Sure it’s crowded, it’s dirty, and there’s people here that would just assume step on your face than look at you, but one of the benefits of living in Los Angeles is the incredible wealth of talent, especially when it comes to “movie magic,” that calls such a place like Los Angeles home. This past Saturday, some of the greatest talents in the visual effects business gathered for the Visual Effects Society’s “25th (and 1/2) Anniversary” Screening of Ghostbusters at the Billy Wilder Theater in Westwood.
The event, which was touted as a screening and Q&A session with “special guests” turned into an impromptu reunion of the Boss Films crew, the former Marina Del Rey folks behind the visual effects of Ghostbusters, 2010, and their final project Alien 3. It goes without saying that the event was memorable – from stories of the complicated process in which the Stay Puft costume was engulfed in flame (“We… uh… put gasoline on him… and lit him up.”) to the wealth of fantastic archival photos by Virgil Mirano, which were expertly (and far too quickly) piloted by fellow DVD producer and visual effects magician Van Ling.
But what I really took away from the reunion/screening was just how fun the process of making movies used to be.
It’s funny seeing the twinkle in Richard Edlund’s eye when he reflects upon his time spent building Boss Studios from the ground up specifically for Ghostbusters and 2010, especially considering that Edlund is one of the greatest proponents of a digital, non-photo chemical, visual effects age. You get the feeling that he, and all of the participants that were on stage at the event, loved the challenge that having to produce everything optically presented. And when you stop and think about it, why wouldn’t they? If given the choice between being on a soundstage and rigging a solid-steel model of a Central Park West apartment building with explosives – then blowing the thing to kingdom come… or sitting and having a team of twelve animators at ILM digitally create the explosion frame by frame, I think the former is quite a bit more exciting than the latter.
There was one point in the moderated panel where the crew was discussing the challenge of animating the “rubberized light” beams that emit from the Ghostbusters particle accelerators. The solution, as described, was that the weapon was actually sucking atoms and particles from the area in which it was pointed so the pyrotechnics that were assembled on-set were made to look more like something “pulling” from the sets and less like the impact of an explosion (and, if you frame-by-frame through the DVD, you’ll notice the actual animated streams actually start on the wall and THEN link back to the proton gun three frames later). Fascinating and fun anecdotes that I had never known, and each person on the panel spoke of the process with a childlike glee.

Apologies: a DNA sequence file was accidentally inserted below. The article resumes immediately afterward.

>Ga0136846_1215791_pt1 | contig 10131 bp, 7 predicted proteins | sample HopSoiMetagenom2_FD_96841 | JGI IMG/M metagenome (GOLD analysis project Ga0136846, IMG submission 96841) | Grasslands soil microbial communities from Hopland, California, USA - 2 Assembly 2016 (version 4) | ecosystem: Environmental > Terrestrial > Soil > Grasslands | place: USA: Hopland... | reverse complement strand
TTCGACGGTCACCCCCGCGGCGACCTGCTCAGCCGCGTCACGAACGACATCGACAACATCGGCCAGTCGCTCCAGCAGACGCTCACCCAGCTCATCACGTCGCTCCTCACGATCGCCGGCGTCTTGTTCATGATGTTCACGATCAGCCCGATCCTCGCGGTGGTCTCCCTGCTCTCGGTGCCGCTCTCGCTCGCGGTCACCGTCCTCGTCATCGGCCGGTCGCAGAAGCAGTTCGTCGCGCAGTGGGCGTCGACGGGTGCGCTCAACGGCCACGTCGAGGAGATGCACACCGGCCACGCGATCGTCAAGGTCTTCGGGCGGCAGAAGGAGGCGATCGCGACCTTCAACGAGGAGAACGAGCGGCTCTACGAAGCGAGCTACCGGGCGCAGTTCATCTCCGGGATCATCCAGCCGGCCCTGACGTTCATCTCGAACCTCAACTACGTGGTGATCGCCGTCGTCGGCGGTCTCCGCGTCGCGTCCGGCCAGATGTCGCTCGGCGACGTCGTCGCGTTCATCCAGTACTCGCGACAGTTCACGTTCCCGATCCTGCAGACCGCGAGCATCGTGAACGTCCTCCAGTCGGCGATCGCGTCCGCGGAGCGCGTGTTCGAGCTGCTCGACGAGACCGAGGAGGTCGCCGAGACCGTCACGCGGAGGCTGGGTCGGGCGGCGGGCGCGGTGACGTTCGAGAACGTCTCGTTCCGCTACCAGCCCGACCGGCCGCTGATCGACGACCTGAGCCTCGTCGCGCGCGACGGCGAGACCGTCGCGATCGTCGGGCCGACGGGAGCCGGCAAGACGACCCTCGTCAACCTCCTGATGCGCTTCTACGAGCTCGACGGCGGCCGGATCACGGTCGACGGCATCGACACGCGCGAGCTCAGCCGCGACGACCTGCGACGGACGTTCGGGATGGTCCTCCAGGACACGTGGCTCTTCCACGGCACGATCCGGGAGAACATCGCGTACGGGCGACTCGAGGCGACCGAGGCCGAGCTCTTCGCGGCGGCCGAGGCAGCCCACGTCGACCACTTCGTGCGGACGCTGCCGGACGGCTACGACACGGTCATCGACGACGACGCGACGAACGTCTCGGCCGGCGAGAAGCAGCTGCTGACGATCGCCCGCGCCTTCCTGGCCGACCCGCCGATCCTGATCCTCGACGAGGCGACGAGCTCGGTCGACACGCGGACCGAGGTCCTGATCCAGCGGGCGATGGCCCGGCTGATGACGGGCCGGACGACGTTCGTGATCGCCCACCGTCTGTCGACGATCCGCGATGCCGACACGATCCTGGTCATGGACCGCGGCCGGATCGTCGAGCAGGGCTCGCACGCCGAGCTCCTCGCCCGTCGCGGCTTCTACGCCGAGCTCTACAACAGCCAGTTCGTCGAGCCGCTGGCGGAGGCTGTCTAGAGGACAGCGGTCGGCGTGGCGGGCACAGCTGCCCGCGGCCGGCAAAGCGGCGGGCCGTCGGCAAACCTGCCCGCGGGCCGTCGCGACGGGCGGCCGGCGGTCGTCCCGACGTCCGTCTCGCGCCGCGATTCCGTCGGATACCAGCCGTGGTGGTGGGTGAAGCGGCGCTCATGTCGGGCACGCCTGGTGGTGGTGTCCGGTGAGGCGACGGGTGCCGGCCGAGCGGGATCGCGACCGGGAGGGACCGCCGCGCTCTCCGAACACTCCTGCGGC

But even taking that “fun aspect” out of it, one could argue that better and more effective work was produced when there was a challenge presented to the filmmakers. Can you imagine Steven Spielberg’s Jaws if the mechanical shark was computer generated and didn’t present any problems? How about Ridley Scott’s Alien film if he wasn’t hiding the man in a suit in the dark shadows of the Nostromo? I’ve vented at great lengths elsewhere (and frequently) about how computer generated effects have freed up (but become a handicap for) visionary filmmakers, so I won’t venture into that territory again. But I think that the point is clear: they just don’t make ‘em like they used to.
That much was abundantly clear in seeing and hearing the former wizards of Boss Films wax nostalgic on their Ghostbusters work. It was challenging, it was stressful, the pressure was insurmountable, and the fate of both their studio and others hung in the balance… yet twenty-five odd years later they are all still able to come together and the result is akin to a family reunion. Because despite all that hardship, they still had a helluva time.
Here’s hoping that the folks already hard at work on a third installment of this famed franchise take into account the challenge, and don’t take any of the shortcuts available in this modern era of filmmaking for granted… well… okay… and that they have a helluva time doing so.
(The Private Sector is a weekly syndicated column written by Troy Benjamin presented every Wednesday on GB Fans, Proton Charging, and Ghostbusters.net as an op-ed look at the goings on in the world of the Ghostbusters franchise. Learn more about Troy at www.troybenjamin.com)